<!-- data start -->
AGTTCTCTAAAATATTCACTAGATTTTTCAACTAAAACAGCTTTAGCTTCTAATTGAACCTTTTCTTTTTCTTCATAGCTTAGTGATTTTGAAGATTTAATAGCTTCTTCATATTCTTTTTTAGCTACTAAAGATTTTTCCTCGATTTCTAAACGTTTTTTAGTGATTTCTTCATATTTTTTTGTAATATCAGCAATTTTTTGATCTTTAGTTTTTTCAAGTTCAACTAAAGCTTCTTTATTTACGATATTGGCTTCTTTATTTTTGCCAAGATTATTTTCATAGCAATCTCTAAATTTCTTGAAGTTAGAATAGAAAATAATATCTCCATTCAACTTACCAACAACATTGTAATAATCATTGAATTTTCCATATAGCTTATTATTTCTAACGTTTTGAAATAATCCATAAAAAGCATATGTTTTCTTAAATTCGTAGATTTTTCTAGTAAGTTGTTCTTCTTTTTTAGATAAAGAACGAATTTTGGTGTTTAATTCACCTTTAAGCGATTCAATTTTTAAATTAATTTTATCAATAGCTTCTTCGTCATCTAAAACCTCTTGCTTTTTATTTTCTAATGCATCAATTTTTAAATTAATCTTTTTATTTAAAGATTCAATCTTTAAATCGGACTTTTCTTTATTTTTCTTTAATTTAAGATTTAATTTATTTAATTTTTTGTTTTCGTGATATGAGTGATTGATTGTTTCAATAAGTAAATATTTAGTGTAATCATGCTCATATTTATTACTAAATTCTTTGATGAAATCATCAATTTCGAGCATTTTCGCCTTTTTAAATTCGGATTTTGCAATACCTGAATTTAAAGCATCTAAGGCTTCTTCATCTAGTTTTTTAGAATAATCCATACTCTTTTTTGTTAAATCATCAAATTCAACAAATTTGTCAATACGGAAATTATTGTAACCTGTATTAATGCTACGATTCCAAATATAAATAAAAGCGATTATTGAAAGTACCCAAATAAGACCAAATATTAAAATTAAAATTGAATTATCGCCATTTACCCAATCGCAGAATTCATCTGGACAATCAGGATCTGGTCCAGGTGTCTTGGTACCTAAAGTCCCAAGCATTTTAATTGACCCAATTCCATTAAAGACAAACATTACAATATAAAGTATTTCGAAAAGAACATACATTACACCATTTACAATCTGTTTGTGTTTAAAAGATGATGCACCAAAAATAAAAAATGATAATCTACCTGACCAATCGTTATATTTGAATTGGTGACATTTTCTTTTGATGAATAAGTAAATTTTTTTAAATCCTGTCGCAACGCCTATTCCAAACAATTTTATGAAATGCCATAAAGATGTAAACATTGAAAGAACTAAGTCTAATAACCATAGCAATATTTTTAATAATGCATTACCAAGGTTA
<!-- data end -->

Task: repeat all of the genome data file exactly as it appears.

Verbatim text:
AGTTCTCTAAAATATTCACTAGATTTTTCAACTAAAACAGCTTTAGCTTCTAATTGAACCTTTTCTTTTTCTTCATAGCTTAGTGATTTTGAAGATTTAATAGCTTCTTCATATTCTTTTTTAGCTACTAAAGATTTTTCCTCGATTTCTAAACGTTTTTTAGTGATTTCTTCATATTTTTTTGTAATATCAGCAATTTTTTGATCTTTAGTTTTTTCAAGTTCAACTAAAGCTTCTTTATTTACGATATTGGCTTCTTTATTTTTGCCAAGATTATTTTCATAGCAATCTCTAAATTTCTTGAAGTTAGAATAGAAAATAATATCTCCATTCAACTTACCAACAACATTGTAATAATCATTGAATTTTCCATATAGCTTATTATTTCTAACGTTTTGAAATAATCCATAAAAAGCATATGTTTTCTTAAATTCGTAGATTTTTCTAGTAAGTTGTTCTTCTTTTTTAGATAAAGAACGAATTTTGGTGTTTAATTCACCTTTAAGCGATTCAATTTTTAAATTAATTTTATCAATAGCTTCTTCGTCATCTAAAACCTCTTGCTTTTTATTTTCTAATGCATCAATTTTTAAATTAATCTTTTTATTTAAAGATTCAATCTTTAAATCGGACTTTTCTTTATTTTTCTTTAATTTAAGATTTAATTTATTTAATTTTTTGTTTTCGTGATATGAGTGATTGATTGTTTCAATAAGTAAATATTTAGTGTAATCATGCTCATATTTATTACTAAATTCTTTGATGAAATCATCAATTTCGAGCATTTTCGCCTTTTTAAATTCGGATTTTGCAATACCTGAATTTAAAGCATCTAAGGCTTCTTCATCTAGTTTTTTAGAATAATCCATACTCTTTTTTGTTAAATCATCAAATTCAACAAATTTGTCAATACGGAAATTATTGTAACCTGTATTAATGCTACGATTCCAAATATAAATAAAAGCGATTATTGAAAGTACCCAAATAAGACCAAATATTAAAATTAAAATTGAATTATCGCCATTTACCCAATCGCAGAATTCATCTGGACAATCAGGATCTGGTCCAGGTGTCTTGGTACCTAAAGTCCCAAGCATTTTAATTGACCCAATTCCATTAAAGACAAACATTACAATATAAAGTATTTCGAAAAGAACATACATTACACCATTTACAATCTGTTTGTGTTTAAAAGATGATGCACCAAAAATAAAAAATGATAATCTACCTGACCAATCGTTATATTTGAATTGGTGACATTTTCTTTTGATGAATAAGTAAATTTTTTTAAATCCTGTCGCAACGCCTATTCCAAACAATTTTATGAAATGCCATAAAGATGTAAACATTGAAAGAACTAAGTCTAATAACCATAGCAATATTTTTAATAATGCATTACCAAGGTTA